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[Federal Register Volume 70, Number 10 (Friday, January 14, 2005)]
[Notices]
[Pages 2641-2642]
From the Federal Register Online via the Government Printing Office [www.gpo.gov]
[FR Doc No: 05-826]


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DEPARTMENT OF HEALTH AND HUMAN SERVICES

Administration for Children and Families


Proposed Information Collection Activity; Comment Request

Proposed Projects

    Title: Follow-up to the National Survey of Child and Adolescent 
Well-Being.
    OMB No.: 0970-0202.
    Description: The Department of Health and Human Services intends to 
collect data on a subset of children and families who have participated 
in the National Survey of Child and Adolescent Well-Being (NSCAW). The 
NSCAW was authorized under Section 427 of the Personal Responsibility 
and Work Opportunity Reconciliation Act of 1996. The Survey began in 
November 1999 with a national Sample of 5,501 children ages 0-14 who 
had been the subject of investigation by Child Protective Services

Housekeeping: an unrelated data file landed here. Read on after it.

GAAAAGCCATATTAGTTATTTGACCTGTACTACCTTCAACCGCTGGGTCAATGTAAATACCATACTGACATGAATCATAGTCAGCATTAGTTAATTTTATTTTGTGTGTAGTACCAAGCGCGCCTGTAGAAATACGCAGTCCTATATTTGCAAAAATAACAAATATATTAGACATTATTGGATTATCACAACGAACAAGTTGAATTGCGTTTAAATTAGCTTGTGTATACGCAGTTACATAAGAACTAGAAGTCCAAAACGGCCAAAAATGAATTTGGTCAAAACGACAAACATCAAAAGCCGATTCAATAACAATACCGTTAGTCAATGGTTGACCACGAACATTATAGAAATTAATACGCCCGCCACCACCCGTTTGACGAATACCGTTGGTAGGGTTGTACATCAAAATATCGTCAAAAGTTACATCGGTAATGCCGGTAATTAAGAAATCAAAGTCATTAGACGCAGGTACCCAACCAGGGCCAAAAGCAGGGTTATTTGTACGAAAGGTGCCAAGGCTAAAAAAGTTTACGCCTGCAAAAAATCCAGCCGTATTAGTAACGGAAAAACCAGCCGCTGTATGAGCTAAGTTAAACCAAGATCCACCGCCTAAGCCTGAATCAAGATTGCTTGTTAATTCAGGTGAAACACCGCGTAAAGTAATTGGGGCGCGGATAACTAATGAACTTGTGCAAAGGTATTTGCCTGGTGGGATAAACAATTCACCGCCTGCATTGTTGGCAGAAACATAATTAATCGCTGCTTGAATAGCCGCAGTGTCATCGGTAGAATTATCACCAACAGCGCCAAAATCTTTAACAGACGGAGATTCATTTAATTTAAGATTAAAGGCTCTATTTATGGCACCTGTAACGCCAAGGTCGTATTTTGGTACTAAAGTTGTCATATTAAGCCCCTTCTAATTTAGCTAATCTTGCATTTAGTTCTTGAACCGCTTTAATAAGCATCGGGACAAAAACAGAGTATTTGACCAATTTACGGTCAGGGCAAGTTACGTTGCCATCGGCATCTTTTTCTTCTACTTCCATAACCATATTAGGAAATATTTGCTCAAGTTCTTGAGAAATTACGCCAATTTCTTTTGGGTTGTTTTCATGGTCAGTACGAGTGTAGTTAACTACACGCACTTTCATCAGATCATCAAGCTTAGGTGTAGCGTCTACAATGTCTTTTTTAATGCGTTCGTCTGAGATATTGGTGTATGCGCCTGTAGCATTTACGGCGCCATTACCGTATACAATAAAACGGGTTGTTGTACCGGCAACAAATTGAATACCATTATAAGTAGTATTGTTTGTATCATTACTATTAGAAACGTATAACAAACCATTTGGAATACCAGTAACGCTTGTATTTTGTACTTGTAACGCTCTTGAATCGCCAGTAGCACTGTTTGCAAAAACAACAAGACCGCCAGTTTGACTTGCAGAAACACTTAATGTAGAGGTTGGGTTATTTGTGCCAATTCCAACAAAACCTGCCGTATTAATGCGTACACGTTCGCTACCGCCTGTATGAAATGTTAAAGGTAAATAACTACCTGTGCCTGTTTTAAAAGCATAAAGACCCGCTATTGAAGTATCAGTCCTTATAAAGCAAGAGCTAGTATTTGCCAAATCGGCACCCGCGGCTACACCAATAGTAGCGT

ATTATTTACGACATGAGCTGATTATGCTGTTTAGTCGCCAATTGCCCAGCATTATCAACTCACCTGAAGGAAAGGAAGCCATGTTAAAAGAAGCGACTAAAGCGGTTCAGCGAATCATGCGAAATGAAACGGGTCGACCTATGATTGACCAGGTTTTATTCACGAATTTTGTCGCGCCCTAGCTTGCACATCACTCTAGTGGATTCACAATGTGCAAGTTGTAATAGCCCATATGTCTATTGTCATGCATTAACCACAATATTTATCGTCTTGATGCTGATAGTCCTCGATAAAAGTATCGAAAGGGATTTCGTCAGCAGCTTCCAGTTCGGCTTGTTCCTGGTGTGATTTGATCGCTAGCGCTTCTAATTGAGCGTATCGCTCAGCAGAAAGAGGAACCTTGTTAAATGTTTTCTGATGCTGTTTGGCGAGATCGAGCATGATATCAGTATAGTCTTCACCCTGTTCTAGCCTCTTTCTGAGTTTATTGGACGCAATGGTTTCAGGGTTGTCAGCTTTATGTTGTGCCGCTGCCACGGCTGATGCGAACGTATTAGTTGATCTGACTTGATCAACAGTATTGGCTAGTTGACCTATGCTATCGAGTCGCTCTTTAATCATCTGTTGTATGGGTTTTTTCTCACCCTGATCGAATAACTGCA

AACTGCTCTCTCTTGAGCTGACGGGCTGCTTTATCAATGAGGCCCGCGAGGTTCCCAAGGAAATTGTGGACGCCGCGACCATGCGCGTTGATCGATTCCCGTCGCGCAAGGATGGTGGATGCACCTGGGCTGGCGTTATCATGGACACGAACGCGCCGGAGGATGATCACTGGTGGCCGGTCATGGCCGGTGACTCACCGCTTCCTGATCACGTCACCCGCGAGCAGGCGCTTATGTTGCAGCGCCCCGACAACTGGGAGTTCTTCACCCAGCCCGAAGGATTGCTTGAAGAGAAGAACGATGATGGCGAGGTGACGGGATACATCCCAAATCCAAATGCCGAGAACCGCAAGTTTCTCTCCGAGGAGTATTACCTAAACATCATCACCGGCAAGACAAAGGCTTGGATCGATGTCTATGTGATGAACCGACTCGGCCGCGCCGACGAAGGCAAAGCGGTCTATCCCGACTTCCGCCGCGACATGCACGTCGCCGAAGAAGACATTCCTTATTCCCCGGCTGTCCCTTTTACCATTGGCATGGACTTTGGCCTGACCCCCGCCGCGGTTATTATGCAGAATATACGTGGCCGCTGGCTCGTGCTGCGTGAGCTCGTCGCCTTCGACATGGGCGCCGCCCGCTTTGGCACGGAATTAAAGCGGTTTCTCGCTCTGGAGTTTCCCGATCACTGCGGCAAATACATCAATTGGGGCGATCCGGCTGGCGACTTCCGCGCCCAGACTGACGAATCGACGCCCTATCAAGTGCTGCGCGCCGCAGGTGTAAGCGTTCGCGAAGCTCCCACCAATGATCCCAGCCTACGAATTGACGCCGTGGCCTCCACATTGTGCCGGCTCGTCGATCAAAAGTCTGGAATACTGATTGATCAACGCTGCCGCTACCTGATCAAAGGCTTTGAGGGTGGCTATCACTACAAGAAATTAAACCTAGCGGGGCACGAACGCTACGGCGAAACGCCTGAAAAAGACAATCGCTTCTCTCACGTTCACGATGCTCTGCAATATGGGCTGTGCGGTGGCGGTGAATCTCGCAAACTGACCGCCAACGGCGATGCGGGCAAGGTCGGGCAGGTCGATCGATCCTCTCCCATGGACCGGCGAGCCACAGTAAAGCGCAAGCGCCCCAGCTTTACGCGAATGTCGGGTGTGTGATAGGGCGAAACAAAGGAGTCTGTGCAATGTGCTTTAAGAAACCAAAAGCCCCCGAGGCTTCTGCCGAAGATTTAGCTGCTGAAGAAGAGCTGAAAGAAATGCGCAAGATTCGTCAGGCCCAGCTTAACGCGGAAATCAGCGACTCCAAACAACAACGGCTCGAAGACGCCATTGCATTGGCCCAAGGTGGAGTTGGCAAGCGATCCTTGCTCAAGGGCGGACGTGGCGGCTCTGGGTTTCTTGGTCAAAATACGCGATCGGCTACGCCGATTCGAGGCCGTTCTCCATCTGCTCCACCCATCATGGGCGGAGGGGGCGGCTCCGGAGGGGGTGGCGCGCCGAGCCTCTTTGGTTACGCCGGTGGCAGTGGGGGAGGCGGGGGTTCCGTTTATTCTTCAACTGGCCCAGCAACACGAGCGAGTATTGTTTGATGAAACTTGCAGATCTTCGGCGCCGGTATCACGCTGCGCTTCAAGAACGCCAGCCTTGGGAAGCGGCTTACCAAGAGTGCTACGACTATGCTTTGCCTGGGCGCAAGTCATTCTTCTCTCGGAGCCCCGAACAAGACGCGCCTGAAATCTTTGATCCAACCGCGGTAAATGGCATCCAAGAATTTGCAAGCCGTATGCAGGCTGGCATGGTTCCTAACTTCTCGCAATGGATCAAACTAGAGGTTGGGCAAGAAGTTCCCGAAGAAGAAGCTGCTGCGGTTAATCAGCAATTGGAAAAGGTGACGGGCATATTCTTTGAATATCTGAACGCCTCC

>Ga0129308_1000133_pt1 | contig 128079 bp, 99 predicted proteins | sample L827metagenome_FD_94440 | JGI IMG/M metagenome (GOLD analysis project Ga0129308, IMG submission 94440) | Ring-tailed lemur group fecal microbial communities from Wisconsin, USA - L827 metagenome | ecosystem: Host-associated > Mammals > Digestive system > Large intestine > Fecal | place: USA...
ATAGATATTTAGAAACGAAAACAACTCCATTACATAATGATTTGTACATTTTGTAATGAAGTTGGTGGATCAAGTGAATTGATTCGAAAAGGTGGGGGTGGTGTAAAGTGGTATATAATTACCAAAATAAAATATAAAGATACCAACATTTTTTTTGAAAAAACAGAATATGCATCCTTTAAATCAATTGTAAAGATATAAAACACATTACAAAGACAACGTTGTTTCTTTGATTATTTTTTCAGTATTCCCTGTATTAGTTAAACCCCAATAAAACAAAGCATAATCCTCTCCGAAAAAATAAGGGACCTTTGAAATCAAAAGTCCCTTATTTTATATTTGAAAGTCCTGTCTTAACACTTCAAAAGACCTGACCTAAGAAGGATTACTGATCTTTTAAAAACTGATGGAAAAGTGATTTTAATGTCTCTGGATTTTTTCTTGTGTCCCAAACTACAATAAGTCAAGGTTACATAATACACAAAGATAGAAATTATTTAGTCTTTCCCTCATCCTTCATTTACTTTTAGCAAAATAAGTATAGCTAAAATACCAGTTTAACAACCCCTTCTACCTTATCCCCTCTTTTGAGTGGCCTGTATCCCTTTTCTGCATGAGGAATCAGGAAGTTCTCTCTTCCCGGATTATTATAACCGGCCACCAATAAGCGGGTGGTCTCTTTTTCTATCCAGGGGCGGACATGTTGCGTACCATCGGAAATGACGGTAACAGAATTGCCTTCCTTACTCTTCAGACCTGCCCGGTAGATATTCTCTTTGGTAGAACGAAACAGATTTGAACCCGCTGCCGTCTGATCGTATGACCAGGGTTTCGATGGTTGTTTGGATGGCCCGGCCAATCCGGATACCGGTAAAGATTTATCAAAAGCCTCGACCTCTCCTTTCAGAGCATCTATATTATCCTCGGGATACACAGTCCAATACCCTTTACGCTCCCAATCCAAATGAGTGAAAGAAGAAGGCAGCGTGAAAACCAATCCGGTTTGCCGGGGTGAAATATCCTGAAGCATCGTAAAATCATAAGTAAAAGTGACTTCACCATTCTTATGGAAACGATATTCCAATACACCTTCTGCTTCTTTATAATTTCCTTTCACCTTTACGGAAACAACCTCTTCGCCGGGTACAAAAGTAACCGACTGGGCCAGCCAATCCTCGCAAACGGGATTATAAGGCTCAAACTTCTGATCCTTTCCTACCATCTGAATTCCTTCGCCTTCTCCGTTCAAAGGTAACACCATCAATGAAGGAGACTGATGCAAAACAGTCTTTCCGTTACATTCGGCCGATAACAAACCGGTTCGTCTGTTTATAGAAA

(CPS) during the baseline data collection period, which extended from 
November 1999 through April 2000. Direct assessments and interviews 
were conducted with the children themselves, their primary caregivers, 
their caseworkers, and, for school-aged children, their teachers.
    Follow-up data collections were conducted 12 months, 18 months and 
36 months post-baseline. The current data collection plan involves only 
a subset of 1,497 children from the original sample, that is, children 
who were ages 0-12 months during the baseline period. The original 
sample design for NSCAW was stratified to include an over-sample or 
infants; thus, the subset that is the subject of this data collection 
is a representative sample of infants who were the targets of CPS 
investigations during the survey's baseline data collection period. 
This group will be at the beginning of their formal schooling as the 
next data collection begins, and will allow for the identification of 
early risk and protective factors, as well as the influence of services 
and service systems, on their functioning as they enter this critical 
transition period.
    The NSCAW is unique in that it is the only source of nationally 
representative, firsthand information about the functioning and well-
being, service needs and service utilization of children and families 
who come to the attention of the child welfare system. Information is 
collected about children's cognitive, social, emotional, behavioral and 
adaptive functioning, as well as family and community factors that are 
likely to influence their functioning. Family service needs and service 
utilization also are addressed in the data collection. The data